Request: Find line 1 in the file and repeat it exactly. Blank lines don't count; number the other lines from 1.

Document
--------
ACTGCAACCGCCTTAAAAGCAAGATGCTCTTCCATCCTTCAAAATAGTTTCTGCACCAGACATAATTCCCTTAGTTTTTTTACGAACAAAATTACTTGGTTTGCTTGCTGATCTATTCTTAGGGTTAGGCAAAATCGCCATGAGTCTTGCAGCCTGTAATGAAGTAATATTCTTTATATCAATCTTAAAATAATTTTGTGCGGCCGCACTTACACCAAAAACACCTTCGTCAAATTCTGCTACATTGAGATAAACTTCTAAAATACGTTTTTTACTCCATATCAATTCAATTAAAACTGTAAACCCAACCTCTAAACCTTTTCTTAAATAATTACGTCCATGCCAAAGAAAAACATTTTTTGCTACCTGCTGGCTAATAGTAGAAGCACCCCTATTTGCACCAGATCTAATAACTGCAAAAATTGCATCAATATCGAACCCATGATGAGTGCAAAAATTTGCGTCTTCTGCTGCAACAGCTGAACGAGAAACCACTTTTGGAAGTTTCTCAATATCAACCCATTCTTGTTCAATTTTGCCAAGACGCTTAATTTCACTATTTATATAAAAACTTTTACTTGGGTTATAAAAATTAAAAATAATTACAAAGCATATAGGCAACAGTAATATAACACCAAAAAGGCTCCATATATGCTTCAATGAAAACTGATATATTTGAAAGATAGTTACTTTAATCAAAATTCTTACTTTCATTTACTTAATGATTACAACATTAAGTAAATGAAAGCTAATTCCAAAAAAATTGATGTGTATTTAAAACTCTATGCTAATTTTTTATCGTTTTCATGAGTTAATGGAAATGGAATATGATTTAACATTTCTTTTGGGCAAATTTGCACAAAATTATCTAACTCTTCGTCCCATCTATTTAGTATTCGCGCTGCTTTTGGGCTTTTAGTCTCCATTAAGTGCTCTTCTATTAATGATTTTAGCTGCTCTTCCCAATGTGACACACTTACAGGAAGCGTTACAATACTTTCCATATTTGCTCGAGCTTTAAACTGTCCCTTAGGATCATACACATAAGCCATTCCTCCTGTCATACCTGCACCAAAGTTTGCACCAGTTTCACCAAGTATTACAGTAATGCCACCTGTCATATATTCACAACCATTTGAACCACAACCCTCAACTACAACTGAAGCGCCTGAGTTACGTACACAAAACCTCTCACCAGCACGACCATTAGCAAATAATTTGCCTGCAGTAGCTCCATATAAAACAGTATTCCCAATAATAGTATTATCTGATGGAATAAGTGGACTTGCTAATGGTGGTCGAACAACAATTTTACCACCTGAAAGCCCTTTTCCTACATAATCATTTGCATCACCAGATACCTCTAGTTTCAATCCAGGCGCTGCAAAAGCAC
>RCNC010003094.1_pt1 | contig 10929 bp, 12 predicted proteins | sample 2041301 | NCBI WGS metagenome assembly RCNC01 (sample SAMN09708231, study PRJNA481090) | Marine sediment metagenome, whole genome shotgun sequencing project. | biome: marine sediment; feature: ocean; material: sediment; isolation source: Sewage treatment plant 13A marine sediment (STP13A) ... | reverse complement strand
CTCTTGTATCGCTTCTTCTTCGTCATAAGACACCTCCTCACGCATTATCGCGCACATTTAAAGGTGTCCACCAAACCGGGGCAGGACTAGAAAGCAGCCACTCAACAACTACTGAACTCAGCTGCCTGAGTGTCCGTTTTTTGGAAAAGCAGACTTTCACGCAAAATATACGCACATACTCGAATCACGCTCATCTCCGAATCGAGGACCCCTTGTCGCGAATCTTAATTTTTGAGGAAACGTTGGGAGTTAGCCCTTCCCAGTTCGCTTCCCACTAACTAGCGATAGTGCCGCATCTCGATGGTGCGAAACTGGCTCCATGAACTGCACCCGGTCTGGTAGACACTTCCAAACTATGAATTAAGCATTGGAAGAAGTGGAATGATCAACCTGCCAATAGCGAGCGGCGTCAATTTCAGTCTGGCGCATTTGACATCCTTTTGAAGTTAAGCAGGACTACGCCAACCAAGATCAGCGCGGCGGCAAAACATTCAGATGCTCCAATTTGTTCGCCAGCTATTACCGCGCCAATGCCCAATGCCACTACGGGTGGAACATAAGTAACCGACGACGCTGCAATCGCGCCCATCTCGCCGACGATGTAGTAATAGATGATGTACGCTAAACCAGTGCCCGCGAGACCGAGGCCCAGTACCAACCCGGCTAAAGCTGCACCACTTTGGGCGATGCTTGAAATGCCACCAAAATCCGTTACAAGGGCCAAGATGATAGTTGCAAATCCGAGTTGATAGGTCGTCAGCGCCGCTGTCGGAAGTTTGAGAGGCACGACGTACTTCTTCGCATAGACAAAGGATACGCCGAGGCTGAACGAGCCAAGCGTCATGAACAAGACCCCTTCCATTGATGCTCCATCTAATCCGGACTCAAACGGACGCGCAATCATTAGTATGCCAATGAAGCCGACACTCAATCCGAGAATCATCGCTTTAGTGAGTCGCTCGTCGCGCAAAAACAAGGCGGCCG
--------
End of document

ACTGCAACCGCCTTAAAAGCAAGATGCTCTTCCATCCTTCAAAATAGTTTCTGCACCAGACATAATTCCCTTAGTTTTTTTACGAACAAAATTACTTGGTTTGCTTGCTGATCTATTCTTAGGGTTAGGCAAAATCGCCATGAGTCTTGCAGCCTGTAATGAAGTAATATTCTTTATATCAATCTTAAAATAATTTTGTGCGGCCGCACTTACACCAAAAACACCTTCGTCAAATTCTGCTACATTGAGATAAACTTCTAAAATACGTTTTTTACTCCATATCAATTCAATTAAAACTGTAAACCCAACCTCTAAACCTTTTCTTAAATAATTACGTCCATGCCAAAGAAAAACATTTTTTGCTACCTGCTGGCTAATAGTAGAAGCACCCCTATTTGCACCAGATCTAATAACTGCAAAAATTGCATCAATATCGAACCCATGATGAGTGCAAAAATTTGCGTCTTCTGCTGCAACAGCTGAACGAGAAACCACTTTTGGAAGTTTCTCAATATCAACCCATTCTTGTTCAATTTTGCCAAGACGCTTAATTTCACTATTTATATAAAAACTTTTACTTGGGTTATAAAAATTAAAAATAATTACAAAGCATATAGGCAACAGTAATATAACACCAAAAAGGCTCCATATATGCTTCAATGAAAACTGATATATTTGAAAGATAGTTACTTTAATCAAAATTCTTACTTTCATTTACTTAATGATTACAACATTAAGTAAATGAAAGCTAATTCCAAAAAAATTGATGTGTATTTAAAACTCTATGCTAATTTTTTATCGTTTTCATGAGTTAATGGAAATGGAATATGATTTAACATTTCTTTTGGGCAAATTTGCACAAAATTATCTAACTCTTCGTCCCATCTATTTAGTATTCGCGCTGCTTTTGGGCTTTTAGTCTCCATTAAGTGCTCTTCTATTAATGATTTTAGCTGCTCTTCCCAATGTGACACACTTACAGGAAGCGTTACAATACTTTCCATATTTGCTCGAGCTTTAAACTGTCCCTTAGGATCATACACATAAGCCATTCCTCCTGTCATACCTGCACCAAAGTTTGCACCAGTTTCACCAAGTATTACAGTAATGCCACCTGTCATATATTCACAACCATTTGAACCACAACCCTCAACTACAACTGAAGCGCCTGAGTTACGTACACAAAACCTCTCACCAGCACGACCATTAGCAAATAATTTGCCTGCAGTAGCTCCATATAAAACAGTATTCCCAATAATAGTATTATCTGATGGAATAAGTGGACTTGCTAATGGTGGTCGAACAACAATTTTACCACCTGAAAGCCCTTTTCCTACATAATCATTTGCATCACCAGATACCTCTAGTTTCAATCCAGGCGCTGCAAAAGCAC